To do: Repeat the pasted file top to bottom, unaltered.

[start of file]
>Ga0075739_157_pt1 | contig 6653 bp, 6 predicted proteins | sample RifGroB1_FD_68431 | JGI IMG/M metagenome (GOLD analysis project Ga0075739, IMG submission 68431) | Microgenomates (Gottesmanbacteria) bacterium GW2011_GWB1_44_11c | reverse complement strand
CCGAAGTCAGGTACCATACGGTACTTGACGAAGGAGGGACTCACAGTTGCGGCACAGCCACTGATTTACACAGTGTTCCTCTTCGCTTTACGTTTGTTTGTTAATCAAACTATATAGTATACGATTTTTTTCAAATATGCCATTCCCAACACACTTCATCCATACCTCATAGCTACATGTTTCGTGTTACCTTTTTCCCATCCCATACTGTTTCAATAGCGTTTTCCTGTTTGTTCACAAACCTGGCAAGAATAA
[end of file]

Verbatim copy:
>Ga0075739_157_pt1 | contig 6653 bp, 6 predicted proteins | sample RifGroB1_FD_68431 | JGI IMG/M metagenome (GOLD analysis project Ga0075739, IMG submission 68431) | Microgenomates (Gottesmanbacteria) bacterium GW2011_GWB1_44_11c | reverse complement strand
CCGAAGTCAGGTACCATACGGTACTTGACGAAGGAGGGACTCACAGTTGCGGCACAGCCACTGATTTACACAGTGTTCCTCTTCGCTTTACGTTTGTTTGTTAATCAAACTATATAGTATACGATTTTTTTCAAATATGCCATTCCCAACACACTTCATCCATACCTCATAGCTACATGTTTCGTGTTACCTTTTTCCCATCCCATACTGTTTCAATAGCGTTTTCCTGTTTGTTCACAAACCTGGCAAGAATAA